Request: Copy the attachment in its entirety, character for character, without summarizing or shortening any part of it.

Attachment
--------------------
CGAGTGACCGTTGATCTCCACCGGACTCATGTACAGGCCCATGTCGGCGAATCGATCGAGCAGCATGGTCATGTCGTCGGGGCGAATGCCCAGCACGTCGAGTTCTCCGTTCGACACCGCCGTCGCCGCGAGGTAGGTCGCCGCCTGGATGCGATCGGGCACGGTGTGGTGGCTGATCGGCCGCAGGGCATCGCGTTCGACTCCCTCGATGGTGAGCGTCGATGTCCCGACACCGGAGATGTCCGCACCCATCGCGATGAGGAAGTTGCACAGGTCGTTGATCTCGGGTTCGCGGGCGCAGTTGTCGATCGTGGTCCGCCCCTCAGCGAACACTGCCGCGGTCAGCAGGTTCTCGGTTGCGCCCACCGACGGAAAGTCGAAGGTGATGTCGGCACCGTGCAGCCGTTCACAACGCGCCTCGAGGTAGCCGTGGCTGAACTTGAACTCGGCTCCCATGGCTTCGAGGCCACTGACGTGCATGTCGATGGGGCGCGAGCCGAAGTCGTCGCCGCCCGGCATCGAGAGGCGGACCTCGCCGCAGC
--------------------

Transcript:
CGAGTGACCGTTGATCTCCACCGGACTCATGTACAGGCCCATGTCGGCGAATCGATCGAGCAGCATGGTCATGTCGTCGGGGCGAATGCCCAGCACGTCGAGTTCTCCGTTCGACACCGCCGTCGCCGCGAGGTAGGTCGCCGCCTGGATGCGATCGGGCACGGTGTGGTGGCTGATCGGCCGCAGGGCATCGCGTTCGACTCCCTCGATGGTGAGCGTCGATGTCCCGACACCGGAGATGTCCGCACCCATCGCGATGAGGAAGTTGCACAGGTCGTTGATCTCGGGTTCGCGGGCGCAGTTGTCGATCGTGGTCCGCCCCTCAGCGAACACTGCCGCGGTCAGCAGGTTCTCGGTTGCGCCCACCGACGGAAAGTCGAAGGTGATGTCGGCACCGTGCAGCCGTTCACAACGCGCCTCGAGGTAGCCGTGGCTGAACTTGAACTCGGCTCCCATGGCTTCGAGGCCACTGACGTGCATGTCGATGGGGCGCGAGCCGAAGTCGTCGCCGCCCGGCATCGAGAGGCGGACCTCGCCGCAGC